Every industry has it’s jargon.
Plumbers have pipe dope, back siphons and S-traps.
Statisticians have their Z-scores, sigma plot and p-values.
Realtors discuss expansion potential, assumable financing and quick possession.
In the time travel biz, most people are already familiar with flux capacitors and the all-important 1.21 gigawatts.
But what makes an industry truly unique is the creative thinking that goes into its acronyms.
The fitness-biz is no exception – and if it was, I sure as heck wouldn’t be writing about it here, now would I. [Would I? Would I? Hairlip, Hairlip!]
For regular ‘fitness-folk’, DB (dumbbell), SB (swiss ball) and OH (overhead) are pretty easy to figure out – at least when put in context as in Seated SB OH DB press.
Like I said, it’s obvious, right?
Over the years, I’ve created a couple of my own. Namely, SMART (stability – mobility – agility – repeat – take control!) and the not-so-pretty-yet-still-incredibly-useful, PFROMASTYCC. I pronounce it with a silent “P”, like pneumonia. Phonetically, that’s FRAHM-iss-tyke.
However you care to pronounce it, it stands for:
Pain Free Range Of Motion And Speed That You Can Control
(this acronym/phrase can answer roughly 94.1% of all fitness related questions I’m asked on a daily basis)
(as an aside, at a conference a couple years ago, Alwyn Cosgrove, Bill Hartman, Stephen Holt and I tried to come up with something a little more streamlined to replace Vanna White’s worst nightmare above. With a little thought (and maybe a couple beers?), we did come up with PROMISE and PROMOTE as possible alternatives, but nothing says it like the original).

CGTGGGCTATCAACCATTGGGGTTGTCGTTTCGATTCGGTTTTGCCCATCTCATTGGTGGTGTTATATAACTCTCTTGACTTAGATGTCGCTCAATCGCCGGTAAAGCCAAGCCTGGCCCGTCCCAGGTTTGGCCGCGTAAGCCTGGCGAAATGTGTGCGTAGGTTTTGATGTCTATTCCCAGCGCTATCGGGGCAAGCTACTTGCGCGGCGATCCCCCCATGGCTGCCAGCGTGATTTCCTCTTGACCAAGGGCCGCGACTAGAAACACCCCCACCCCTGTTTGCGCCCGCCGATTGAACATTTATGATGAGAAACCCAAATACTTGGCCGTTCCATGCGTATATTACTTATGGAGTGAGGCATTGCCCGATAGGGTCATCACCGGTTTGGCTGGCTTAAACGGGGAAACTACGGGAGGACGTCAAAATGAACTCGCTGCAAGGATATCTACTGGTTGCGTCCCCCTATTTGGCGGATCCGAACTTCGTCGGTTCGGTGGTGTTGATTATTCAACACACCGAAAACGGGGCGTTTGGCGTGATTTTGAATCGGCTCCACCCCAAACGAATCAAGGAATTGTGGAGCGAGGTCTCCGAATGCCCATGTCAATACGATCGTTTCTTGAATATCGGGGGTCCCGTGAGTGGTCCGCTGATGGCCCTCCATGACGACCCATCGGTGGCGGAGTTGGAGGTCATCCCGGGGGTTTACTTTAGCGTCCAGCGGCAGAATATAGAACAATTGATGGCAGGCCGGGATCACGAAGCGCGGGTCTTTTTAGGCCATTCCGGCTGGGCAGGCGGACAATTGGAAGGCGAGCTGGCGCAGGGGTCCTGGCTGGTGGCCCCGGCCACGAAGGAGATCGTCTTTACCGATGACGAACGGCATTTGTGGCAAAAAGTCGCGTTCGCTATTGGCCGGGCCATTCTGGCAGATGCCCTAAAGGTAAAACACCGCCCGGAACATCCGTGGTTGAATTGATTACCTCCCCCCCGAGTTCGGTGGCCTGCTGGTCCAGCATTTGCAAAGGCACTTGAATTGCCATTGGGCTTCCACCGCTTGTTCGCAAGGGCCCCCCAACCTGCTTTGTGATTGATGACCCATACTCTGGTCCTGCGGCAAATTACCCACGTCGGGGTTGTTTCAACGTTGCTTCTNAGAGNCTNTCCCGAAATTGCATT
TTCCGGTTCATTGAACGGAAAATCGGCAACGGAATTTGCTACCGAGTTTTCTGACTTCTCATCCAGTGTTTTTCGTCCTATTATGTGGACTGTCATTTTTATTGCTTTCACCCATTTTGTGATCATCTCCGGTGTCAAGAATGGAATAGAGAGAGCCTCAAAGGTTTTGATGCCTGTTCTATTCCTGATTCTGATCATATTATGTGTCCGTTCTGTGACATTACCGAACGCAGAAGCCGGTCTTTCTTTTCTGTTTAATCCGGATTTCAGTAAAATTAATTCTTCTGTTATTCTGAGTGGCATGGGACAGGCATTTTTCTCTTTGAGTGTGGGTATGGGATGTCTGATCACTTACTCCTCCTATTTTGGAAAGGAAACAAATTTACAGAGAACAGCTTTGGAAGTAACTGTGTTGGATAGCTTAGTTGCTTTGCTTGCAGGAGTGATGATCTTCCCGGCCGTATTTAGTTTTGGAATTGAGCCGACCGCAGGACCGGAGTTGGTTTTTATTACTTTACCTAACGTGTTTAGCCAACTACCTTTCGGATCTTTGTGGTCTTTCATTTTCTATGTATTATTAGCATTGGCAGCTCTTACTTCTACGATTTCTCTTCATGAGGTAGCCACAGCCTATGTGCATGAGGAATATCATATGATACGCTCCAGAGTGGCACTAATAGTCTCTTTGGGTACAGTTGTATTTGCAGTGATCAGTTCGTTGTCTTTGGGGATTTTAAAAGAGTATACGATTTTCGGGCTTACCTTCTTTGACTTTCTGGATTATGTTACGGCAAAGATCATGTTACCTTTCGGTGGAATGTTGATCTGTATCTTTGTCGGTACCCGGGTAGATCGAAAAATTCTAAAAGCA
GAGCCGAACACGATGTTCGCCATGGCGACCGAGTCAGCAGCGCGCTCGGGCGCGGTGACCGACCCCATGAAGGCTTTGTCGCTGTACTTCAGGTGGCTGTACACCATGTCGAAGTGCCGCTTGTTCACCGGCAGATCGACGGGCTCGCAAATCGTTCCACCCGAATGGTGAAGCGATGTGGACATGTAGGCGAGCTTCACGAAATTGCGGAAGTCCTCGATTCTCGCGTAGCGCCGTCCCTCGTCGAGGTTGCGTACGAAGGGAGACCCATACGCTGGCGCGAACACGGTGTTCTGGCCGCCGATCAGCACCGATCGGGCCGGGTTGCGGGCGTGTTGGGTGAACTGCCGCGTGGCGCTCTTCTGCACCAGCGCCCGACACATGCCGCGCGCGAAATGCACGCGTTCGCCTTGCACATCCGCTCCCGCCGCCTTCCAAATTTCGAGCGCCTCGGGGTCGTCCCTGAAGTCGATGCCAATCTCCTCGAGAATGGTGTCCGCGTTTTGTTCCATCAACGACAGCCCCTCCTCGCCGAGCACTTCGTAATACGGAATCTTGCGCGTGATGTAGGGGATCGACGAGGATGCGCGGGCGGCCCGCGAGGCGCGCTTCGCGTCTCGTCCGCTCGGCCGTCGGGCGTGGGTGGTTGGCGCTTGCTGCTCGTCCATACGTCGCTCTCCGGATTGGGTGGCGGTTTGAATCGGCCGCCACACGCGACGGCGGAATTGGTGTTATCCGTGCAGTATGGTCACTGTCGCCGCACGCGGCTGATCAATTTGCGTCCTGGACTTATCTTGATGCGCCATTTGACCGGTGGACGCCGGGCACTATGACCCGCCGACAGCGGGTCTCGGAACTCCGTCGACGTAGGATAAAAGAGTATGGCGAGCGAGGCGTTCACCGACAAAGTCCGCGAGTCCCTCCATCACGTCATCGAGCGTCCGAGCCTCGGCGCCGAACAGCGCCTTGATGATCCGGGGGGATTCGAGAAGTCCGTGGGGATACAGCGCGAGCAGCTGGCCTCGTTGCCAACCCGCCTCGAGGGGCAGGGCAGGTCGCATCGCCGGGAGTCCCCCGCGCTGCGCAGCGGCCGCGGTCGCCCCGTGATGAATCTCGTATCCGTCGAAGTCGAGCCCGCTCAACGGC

Now I don’t know who came up with SHELC (supine hip extension leg curl), but glutes and hamstrings around the world will be forever grateful for that one.
Perhaps my all-time-favorite (and again, I have no idea who deserves credit for this) is AMRAP: as many reps as possible.
How could 3 unassuming consonants and 2 vowels (both of ’em “A”‘s even) possibly come together in such universal harmony as to describe the intention of performing a set to complete failure in a non-threatening way?
Ah yes, I still remember the day when I first saw AMRAP on the written page…
<cue dream sequence music>
It was before the war…
Of course, we all wore onions on our belts
because that was the style back then…
<slowly fade to black>